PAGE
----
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Russell Webster

Russell Webster

Criminal Justice & substance misuse expert and author of this blog.

The Probation Mutual Appreciation Society

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This is @ZoeStaffsGMPT eighth and final post in a series about her life and learning as a probation officer.

 

This is my final blog folks, and is a tribute to the wonderful probation officers I work with, exemplified by people on twitter such as @poOfficer @officerbazza and @probation_pract

As previously mentioned, I have been fortunate enough to be in gainful employment with the Probation Service for nearly a decade now. Not quite long enough that it’s the only job I’ve ever known – I’ve had dalliances with recruitment consultancy, karaoke demonstration singing and zoo-keeping – but long enough to know that I never want to go back to the zoo.

It’s the work; yes. It’s the feeling you’re actually doing something that isn’t for profit of the fat cats, but the benefit of the under-dogs. But for me, most of all – it’s the staff I work alongside and the values, culture and behaviour they embody.

Things like…..

 Positivity

Probation officers are like ‘Weebles’. Knock us down, and we get right back up again. When you spend a large percentage of your time working with people who don’t want to be there, you just have to make your own positivity and hope they catch it – like an extremely contagious “happy-rash”. When you find out the drug user you’ve worked with has relapsed for the umpteenth time, you have to have some inner resilience to pick yourself up and try again, so you can pick them up too. And yes…I know there are some negative officers out there – some would say rebellious, others would say healthily cynical, occasionally even whiny – but even they, at the heart of it, are whining for the right reasons.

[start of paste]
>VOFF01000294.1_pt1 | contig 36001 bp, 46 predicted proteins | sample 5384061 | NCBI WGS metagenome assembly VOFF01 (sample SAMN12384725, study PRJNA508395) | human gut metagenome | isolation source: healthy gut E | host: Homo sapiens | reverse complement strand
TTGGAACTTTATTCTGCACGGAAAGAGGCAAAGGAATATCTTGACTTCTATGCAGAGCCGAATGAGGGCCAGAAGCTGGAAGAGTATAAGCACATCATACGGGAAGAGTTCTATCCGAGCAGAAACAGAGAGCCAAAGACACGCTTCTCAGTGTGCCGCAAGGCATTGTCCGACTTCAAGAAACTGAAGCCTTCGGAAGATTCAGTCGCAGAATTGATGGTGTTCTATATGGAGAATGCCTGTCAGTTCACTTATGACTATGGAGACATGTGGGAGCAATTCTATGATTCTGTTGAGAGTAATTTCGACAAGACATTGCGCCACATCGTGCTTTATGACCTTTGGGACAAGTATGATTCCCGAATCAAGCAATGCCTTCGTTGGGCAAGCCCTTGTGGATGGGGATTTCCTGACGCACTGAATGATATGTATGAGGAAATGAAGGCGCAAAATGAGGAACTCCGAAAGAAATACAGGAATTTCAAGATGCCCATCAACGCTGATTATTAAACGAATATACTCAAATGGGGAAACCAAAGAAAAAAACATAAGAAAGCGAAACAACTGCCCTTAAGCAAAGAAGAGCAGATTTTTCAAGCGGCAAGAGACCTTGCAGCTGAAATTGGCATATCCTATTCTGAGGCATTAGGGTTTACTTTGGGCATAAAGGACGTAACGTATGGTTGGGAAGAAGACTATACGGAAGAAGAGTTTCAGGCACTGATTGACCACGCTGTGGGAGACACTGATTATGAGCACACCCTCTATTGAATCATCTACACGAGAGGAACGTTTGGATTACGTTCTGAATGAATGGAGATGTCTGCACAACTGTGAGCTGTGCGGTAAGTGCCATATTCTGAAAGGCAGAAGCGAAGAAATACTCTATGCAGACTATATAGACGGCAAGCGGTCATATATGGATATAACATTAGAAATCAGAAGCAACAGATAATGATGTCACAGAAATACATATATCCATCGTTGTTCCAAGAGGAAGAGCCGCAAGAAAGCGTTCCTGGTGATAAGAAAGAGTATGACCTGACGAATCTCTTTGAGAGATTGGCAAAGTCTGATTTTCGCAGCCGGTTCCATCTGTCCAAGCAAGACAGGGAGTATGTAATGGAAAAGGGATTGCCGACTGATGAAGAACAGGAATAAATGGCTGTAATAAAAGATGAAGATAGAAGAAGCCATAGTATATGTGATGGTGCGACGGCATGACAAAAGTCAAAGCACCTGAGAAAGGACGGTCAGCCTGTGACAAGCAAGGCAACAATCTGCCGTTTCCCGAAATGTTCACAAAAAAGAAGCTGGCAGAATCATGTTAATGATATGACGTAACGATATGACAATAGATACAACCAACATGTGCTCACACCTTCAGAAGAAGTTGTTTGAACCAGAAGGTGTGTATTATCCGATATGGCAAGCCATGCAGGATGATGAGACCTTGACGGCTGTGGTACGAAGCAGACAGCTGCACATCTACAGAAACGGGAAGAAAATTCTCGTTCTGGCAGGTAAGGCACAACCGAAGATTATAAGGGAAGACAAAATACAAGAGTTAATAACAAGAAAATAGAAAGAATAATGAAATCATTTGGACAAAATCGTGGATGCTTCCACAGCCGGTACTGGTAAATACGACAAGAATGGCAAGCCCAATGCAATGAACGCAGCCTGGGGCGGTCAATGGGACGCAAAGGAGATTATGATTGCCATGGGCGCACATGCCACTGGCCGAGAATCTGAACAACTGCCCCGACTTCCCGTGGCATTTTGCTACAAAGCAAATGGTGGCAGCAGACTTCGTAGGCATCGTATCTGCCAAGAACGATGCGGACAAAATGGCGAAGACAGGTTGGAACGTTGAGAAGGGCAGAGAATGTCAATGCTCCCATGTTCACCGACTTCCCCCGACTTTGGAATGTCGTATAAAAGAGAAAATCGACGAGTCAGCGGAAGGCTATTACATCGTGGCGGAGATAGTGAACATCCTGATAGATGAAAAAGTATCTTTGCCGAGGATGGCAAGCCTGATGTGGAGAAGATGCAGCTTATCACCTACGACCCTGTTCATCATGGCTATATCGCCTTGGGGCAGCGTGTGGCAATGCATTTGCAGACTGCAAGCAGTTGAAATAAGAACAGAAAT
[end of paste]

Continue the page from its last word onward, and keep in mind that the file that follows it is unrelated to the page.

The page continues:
A Creative Bunch

Is it just me, or does there seem to be a disproportionate number of left-handers in probation services? (me being one of them). We did a straw poll in our office once, and it was FULL of lefties. In another, we put on a “Talent” show to raise money for a Women’s Refuge and it was amazing how many talented musicians came out of the woodwork. Myself and my District Manager set up as a guitar-vocals-duo, and another Probation Officer was on the fiddle (not in the false accounting sense).

Of course, what all Cosmo-quiz readers will tell you is that being left-handed instantly makes you into Van Gogh’s brother-from-another-mother. However, having observed first hand the drawing capacity of some of our programme tutors, I don’t think we’ll be winning The Turner Prize any time soon.  But I do see a willingness to try new things and be creative in my colleagues. When I did training for them, demo-ing my new victim awareness sessions which involve drawing cartoons and running around a room putting cards on the floor – I got less resistance than I thought. Having said that – my next venture involves a ball pool and a washing line – maybe I’ve gone that little bit too far this time….

Social Chameleons